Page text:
Tag Archives: Dealing with Loss

Too Much Change

Robin Botie of ithaca, New York, is resisting change after years of too many changes and finally finding her own crazy path through life.How willing are you to change your habits and/or lifestyle? This was the question haunting me the last three months. It took that long to get an appointment with the particular medical person who many friends and acquaintances were raving about, about how she had improved their health and changed their lives.

The question was towards the end of the thirteen-page patient survey the office mailed to me, in the section querying about leisure behavior patterns, diet, alcohol and other substance consumption. On a scale of 1 to 10, I’d scored my willingness to change as fairly high. Then, as soon as I sealed the envelope to mail it back, I knew I hadn’t answered truthfully. And now, on the eve of my scheduled appointment, in the middle of a brilliant summer of partying, wine tastings, campfires, garden celebrations, picnics, barbecues and dinners on the deck, I am pretty sure I would not want to change even a tiny blessed thing about my life (other than getting back my daughter who died).

When Marika died 8 ½ years ago, I didn’t want to be alive at all. For many miserable months, I had to work hard to find or create reasons to drag myself out of bed each day. Friends, food and wine were the only lights in my life. Filling my time with these as much as possible, over the years I found ways to keep myself together, keep looking forward. So much changed. Too much change. Now, finally I feel like I re-found myself, redefined my self and my new path in life. The road I follow may seem strange to some. But I am making my own peculiar way and life is beautiful once again. As for my habits and health—I am keeping my appointment, but I don’t know how much more I can bear in the way of changing.

 

How willing are you to make changes?

 

 

 

Why Can’t I Keep my Mouth Shut?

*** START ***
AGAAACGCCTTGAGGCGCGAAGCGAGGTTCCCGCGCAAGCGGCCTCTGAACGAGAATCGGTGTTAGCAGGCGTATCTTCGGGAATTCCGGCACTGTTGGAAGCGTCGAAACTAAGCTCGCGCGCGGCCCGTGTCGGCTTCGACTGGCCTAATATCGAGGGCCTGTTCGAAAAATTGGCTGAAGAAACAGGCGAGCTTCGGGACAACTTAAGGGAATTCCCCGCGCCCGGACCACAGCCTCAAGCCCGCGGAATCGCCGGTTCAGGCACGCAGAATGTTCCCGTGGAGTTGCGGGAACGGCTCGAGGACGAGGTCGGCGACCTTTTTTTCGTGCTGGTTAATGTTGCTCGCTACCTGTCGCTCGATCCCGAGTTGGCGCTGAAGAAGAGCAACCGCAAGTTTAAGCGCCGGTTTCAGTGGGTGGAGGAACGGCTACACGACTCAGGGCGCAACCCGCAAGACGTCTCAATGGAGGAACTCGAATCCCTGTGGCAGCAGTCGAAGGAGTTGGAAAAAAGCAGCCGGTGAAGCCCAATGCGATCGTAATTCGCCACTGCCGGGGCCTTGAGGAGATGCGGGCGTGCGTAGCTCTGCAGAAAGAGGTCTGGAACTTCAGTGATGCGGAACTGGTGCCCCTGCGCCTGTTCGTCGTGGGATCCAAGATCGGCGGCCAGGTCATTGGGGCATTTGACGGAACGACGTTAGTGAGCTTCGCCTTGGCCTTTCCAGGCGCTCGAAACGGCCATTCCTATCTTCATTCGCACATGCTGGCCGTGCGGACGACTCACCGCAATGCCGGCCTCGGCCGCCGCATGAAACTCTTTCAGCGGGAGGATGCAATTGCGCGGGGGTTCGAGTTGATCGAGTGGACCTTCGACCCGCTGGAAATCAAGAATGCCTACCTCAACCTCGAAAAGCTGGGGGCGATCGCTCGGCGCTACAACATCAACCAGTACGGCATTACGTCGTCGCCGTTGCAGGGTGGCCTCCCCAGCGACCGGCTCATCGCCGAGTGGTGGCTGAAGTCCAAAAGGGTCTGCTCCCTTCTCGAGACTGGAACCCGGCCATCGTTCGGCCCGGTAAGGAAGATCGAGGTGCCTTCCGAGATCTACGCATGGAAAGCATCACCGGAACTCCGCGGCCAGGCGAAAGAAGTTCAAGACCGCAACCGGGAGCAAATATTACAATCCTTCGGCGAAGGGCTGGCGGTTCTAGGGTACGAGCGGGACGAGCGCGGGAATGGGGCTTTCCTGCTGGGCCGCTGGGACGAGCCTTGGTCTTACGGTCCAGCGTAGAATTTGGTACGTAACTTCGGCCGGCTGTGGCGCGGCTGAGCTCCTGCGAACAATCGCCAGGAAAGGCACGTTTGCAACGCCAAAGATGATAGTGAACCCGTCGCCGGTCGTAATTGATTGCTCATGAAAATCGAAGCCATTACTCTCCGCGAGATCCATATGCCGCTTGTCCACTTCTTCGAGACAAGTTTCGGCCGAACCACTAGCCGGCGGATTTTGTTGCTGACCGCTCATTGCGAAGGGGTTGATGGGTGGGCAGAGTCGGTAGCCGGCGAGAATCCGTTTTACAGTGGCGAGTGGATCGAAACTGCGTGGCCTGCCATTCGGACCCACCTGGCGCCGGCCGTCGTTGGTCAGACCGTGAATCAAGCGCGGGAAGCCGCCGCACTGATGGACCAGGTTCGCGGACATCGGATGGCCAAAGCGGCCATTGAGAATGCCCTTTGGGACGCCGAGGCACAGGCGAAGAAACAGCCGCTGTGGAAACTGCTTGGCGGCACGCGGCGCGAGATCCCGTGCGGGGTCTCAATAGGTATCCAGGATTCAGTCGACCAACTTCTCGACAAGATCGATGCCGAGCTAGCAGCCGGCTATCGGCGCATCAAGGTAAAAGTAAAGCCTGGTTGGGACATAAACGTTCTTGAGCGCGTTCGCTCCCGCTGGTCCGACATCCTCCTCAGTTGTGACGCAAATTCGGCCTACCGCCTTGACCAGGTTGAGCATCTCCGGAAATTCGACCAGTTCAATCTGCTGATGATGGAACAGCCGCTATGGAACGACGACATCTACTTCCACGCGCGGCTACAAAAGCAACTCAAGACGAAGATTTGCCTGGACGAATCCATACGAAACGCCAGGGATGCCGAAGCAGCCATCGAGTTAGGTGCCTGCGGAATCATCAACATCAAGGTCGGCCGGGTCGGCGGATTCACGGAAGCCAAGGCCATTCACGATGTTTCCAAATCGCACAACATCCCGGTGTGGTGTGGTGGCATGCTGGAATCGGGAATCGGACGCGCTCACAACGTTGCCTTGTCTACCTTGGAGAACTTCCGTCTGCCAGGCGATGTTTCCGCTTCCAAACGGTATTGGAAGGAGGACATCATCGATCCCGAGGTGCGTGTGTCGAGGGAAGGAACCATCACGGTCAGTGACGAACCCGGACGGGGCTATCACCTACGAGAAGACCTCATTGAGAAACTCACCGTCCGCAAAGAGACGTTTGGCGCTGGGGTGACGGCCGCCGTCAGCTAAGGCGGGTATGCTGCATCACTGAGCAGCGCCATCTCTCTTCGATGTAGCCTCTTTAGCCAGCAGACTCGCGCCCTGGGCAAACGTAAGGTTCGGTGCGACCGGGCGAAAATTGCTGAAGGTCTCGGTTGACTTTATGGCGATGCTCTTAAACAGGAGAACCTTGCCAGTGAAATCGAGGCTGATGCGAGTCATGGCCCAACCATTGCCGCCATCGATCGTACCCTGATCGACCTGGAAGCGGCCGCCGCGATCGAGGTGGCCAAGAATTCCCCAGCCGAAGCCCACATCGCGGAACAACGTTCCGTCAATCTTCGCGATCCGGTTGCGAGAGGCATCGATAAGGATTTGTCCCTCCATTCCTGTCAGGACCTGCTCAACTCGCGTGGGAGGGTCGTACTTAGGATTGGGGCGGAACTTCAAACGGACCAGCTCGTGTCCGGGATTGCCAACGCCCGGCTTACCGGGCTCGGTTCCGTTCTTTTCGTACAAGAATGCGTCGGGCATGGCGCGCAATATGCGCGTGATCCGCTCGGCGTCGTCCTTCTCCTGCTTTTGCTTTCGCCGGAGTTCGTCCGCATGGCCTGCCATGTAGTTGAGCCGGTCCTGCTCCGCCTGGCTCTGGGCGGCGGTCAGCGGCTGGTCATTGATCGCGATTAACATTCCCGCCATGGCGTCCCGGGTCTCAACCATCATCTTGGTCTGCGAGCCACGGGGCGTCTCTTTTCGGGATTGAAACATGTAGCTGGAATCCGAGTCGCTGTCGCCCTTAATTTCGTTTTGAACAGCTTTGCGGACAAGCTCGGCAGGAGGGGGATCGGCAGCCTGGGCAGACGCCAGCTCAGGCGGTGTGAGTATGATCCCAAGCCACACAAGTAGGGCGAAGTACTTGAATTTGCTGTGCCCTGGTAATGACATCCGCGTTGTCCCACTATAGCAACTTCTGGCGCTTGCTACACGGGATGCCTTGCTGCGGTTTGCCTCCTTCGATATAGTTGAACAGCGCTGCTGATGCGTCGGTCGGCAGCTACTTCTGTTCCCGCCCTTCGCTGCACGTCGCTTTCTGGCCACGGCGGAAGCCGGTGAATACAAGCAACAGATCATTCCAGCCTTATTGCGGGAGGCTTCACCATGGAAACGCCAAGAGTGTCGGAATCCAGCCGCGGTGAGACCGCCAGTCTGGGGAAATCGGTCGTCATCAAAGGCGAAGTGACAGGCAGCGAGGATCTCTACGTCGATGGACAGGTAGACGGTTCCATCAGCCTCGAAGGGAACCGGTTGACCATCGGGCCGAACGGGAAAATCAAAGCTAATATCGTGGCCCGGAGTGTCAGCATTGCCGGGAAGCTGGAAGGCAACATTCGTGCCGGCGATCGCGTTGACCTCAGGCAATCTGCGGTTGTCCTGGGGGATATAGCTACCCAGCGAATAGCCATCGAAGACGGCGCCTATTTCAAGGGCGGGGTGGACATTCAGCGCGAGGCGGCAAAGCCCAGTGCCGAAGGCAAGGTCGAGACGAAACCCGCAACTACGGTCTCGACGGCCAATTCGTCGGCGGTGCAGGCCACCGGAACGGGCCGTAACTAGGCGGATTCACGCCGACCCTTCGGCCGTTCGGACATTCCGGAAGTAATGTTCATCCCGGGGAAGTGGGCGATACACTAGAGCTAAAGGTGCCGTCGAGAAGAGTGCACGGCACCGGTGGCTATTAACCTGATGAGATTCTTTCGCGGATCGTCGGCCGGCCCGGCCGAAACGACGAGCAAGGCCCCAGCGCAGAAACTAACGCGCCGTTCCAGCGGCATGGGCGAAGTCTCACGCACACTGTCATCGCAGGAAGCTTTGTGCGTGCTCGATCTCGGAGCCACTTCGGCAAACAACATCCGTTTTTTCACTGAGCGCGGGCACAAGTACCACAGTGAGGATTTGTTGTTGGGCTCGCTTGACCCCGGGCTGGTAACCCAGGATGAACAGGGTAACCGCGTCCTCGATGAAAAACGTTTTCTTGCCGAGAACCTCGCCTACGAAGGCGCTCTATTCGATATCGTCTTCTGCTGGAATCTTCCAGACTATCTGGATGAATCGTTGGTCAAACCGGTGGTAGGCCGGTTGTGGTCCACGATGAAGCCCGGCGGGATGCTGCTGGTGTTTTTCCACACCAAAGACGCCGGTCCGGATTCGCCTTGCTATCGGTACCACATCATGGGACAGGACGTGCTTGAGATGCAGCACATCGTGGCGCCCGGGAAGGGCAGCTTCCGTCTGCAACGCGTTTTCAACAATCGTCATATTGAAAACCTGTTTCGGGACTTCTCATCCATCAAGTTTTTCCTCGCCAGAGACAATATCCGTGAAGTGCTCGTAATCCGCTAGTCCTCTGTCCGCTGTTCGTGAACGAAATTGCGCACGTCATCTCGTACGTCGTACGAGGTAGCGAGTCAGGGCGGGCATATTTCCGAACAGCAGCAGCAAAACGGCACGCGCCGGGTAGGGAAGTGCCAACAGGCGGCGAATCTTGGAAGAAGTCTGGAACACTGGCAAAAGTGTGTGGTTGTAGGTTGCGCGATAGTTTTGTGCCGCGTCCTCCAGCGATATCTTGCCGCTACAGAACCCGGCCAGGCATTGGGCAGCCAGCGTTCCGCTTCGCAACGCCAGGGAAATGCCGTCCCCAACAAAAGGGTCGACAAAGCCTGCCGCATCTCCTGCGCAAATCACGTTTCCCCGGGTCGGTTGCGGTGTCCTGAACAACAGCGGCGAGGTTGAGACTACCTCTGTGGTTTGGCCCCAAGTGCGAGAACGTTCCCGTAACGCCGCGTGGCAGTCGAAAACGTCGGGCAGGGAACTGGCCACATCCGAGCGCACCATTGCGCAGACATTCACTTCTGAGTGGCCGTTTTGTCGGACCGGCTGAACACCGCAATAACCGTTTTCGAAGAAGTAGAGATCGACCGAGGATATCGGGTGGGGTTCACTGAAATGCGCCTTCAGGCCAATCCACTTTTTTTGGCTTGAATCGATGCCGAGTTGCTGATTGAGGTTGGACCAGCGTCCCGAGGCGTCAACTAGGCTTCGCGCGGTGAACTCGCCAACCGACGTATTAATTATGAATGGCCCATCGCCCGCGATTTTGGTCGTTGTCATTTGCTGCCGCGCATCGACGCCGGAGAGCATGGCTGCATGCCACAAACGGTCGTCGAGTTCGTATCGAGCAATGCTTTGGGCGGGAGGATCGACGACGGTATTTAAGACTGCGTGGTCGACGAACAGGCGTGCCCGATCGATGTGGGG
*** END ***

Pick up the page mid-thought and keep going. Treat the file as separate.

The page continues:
Robin Botie of Ithaca, New York, photoshops a bad-ass flower, a zinnia, as she wonders, Why can't I keep my mouth shut?We’re all better off if I say nothing this week. Because these days, too many of my truest feelings and worst thoughts keep slipping out of my mouth. No, they tumble out of my mouth and flatten everyone within earshot. My most bold opinions come spewing out of me like semi-automatic gunfire. And people don’t usually react well to this.

I don’t know if this crankiness and loss of control is because of all the rain, the heat, my advanced age, the current political turmoil, or possibly just boredom from my new diet of chard and fish—but lately I seem to have zero ability to hold my tongue. At unexpected times I feel compelled to speak what’s in my mind. And I’m a stick of dynamite with a short fuse, a walking time bomb that could explode if you say the wrong thing.

Why can’t I keep my mouth shut? In the past, I was always the wishy-washy one, the one who wouldn’t take a stand, couldn’t make a decision. Teachers and friends used to beg me to speak up and be more assertive. And now, I have no patience for others’ cruelty, stupidity, or anything that does not comply with what I perceive as the truth. At the first inkling of discomfort, I’m likely to spout out,

Hey, life’s too short, and Hey, I don’t have to swallow any nonsense anymore. I’m one tough bitch with a dead daughter. So don’t mess with my head.